Brief Takes: A Superior Death (An Anna Pigeon Novel, by Nevada Barr

A Superior Death is one of the earlier novels in the long list of Nevada Barr’s Anna Pigeon series. In a way, all of these novels follow a formula of Anna’s adventures in a national park, which are complicated by a suspicious death Anna must investigate, as she tries to figure out how to live the rest of her life, which was disrupted and somehow damaged by the death of her husband years earlier.

The Lake Superior summer vacation setting is one of the more interesting, and Barr adds amusing macabre and perverse elements to this particular outing, making it one of the more fun ones.

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Brief Takes: Winter Study (An Anna Pigeon Novel), by Nevada Barr

As one of the more recent outings of Nevada Barr’s Ranger Anna Pigeon, this novel revisits Isle Royale, the setting of “A Superior Death.” The time period, however, is later in Anna’s life, and the action takes place during winter in the park, when it has been abandoned by tourists and visitors to a small team of researchers. Accordingly, the passions detailed in this story are cold ones, and Anna’s hardships deal area as much with her repugnance of the level to which her fellow humans can stoop as well as the mysteries of death and disappearance and the physical hardships of the severe weather.

Brief Takes: Twilight (The Twilight Saga, Book 1), by Stephenie Meyer

In this exceedingly popular novel, Stephanie Meyer has re-invented the idiom of the vampire to suit that of her protagonist, a bored, almost loveless teenage girl. Bella finds herself becoming increasingly obsessed with one of her classmates, who turns out to be a godlike, dominant, romantic vampire, whose obsession with her matches her own. This coming of age story in our STD times is more concerned with love than lust, but openly acknowledges the potentially fatal outcome of losing control of one’s appetites.

Brief Takes: The Girl with the Dragon Tattoo, by Steig Larsson

This mystery novel takes place in Sweden and took a little while to get started, but after about 100 pages in, it was very difficult to put down. The mystery itself is very intriguing, but it was the characters that kept me reading. The girl with the dragon tattoo herself — Lisbeth Salander, a sort of autistic genius computer hacker —  in particular was fascinating, and I’m looking forward to reading the next book in this series.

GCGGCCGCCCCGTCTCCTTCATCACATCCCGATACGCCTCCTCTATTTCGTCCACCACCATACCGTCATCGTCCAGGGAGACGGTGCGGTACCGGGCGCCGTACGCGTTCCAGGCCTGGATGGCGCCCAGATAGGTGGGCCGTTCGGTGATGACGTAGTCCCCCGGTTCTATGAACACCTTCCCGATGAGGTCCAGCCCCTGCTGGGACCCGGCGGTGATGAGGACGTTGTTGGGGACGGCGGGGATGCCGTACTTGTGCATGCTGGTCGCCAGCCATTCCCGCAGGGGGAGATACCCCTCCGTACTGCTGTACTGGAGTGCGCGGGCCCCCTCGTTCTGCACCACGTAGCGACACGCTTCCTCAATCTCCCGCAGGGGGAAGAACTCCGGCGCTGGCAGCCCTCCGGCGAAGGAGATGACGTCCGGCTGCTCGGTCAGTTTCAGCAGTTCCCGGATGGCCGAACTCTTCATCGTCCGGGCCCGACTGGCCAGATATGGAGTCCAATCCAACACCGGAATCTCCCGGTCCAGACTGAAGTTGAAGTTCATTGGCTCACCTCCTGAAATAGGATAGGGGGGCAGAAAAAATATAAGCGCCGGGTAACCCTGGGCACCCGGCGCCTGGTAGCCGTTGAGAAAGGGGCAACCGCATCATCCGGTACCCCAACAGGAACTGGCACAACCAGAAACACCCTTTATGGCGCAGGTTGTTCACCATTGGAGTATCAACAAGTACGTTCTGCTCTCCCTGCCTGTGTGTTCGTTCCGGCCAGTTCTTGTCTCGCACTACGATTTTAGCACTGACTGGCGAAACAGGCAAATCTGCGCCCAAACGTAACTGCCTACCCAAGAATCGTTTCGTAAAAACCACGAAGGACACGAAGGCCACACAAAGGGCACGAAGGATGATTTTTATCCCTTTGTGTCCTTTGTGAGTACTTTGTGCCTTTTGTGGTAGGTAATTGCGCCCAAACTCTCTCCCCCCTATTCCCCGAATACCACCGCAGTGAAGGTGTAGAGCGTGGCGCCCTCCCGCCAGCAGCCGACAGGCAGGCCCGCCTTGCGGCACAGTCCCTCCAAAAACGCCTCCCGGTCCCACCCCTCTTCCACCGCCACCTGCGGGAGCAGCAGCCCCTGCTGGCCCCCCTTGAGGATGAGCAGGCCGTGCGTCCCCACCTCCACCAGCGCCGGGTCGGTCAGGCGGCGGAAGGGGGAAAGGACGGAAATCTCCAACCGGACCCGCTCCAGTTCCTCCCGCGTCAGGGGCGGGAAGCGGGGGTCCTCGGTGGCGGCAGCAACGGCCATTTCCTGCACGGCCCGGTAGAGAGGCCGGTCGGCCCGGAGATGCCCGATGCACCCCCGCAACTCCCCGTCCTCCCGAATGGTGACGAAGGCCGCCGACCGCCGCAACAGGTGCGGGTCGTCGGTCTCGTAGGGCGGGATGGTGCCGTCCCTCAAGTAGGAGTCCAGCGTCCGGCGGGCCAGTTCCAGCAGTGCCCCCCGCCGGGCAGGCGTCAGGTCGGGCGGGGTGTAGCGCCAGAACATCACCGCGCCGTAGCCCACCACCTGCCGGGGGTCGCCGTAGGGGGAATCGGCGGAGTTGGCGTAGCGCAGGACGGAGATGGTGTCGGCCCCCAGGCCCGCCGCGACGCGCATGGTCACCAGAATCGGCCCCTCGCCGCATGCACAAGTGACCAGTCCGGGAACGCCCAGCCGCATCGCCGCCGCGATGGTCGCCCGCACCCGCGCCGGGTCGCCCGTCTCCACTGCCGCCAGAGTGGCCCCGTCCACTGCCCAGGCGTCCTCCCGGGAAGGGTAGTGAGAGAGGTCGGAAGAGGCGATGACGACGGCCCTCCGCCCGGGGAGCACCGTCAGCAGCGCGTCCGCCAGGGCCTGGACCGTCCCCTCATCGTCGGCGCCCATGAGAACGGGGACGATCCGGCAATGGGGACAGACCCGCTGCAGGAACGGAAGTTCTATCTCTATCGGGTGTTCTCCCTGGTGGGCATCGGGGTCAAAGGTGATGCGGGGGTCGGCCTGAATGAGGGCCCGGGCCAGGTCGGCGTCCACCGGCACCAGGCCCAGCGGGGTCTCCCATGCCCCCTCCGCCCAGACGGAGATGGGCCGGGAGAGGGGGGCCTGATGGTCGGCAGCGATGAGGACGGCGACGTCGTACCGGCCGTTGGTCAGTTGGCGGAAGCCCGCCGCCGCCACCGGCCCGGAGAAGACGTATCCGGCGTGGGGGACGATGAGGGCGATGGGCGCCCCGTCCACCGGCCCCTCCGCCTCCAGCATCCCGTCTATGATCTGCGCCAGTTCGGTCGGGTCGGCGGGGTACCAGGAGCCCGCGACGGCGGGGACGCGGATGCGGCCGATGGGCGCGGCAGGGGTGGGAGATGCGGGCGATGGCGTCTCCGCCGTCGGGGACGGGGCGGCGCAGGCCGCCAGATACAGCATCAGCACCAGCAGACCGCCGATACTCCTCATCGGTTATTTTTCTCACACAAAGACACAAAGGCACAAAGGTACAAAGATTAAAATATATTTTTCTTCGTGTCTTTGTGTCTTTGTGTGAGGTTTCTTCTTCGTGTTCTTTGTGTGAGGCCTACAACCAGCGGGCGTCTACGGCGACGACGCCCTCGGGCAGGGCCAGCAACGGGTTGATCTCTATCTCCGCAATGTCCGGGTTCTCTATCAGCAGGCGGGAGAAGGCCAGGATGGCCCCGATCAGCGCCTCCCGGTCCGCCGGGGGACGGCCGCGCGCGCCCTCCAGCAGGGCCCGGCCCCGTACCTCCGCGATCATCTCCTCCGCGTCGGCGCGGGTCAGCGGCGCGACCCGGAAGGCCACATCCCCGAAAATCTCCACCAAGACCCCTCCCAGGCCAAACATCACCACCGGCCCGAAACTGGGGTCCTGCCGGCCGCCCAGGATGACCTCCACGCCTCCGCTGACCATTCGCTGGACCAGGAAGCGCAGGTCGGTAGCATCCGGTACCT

Brief Takes: The Girl Who Played with Fire, by Stieg Larsson, Reg Keeland

The plot in this follow up to “The Girl with the Dragon Tattoo” is not as mysterious and twisty, but I loved finding out more about the protagonist, the brilliant but socially challenged hacker Lisbeth Salander,  and what made her tick.

Brief Takes: The Poet, by Michael Connelly

This is the first book I’ve read from Michael Connelly, and it was a recommendation from Stephen King that make me pick it up. The elements described on the back of the book alone made me want to read it: a serial killer who slays cops who are haunted by cases they couldn’t crack. Additionally, the killer makes it look like the cops commented suicide, and leaves quotes from Edgar Allen Poe with the bodies as “suicide notes.” Great plot elements and a real page turner.

More importantly, however, I don’t remember reading a book before in which the narrator had such believable insight into himself, and in which his own perceived flaws play so heavily into the plot. One of the cops who has been killed was the narrator’s twin brother, and he compares his life to his brother’s and examines his own through the ever-changing filter of his understanding of the case. The plot has enough twists and turns that you and the narrator can interpret different things at different times in a hugely different way. That self-awareness of the narrator is what made me come away from this book feeling that I’d had more than just a roller-coaster ride of a thriller, and more an understanding of how our self-image and our choices determine the outcome of our lives.

Brief Take: Angels and Demons, by Dan Brown

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Returning to the field of the intellectual action hero who travels the world with beautiful women solving esoteric crimes, Dan Brown makes this novel as interesting as “The DaVinci Code,” but perhaps less controversial. If you loved the riddles, games and historical clues that must be solved through symbology, you should love this one about as much as you did the Da Vinci code.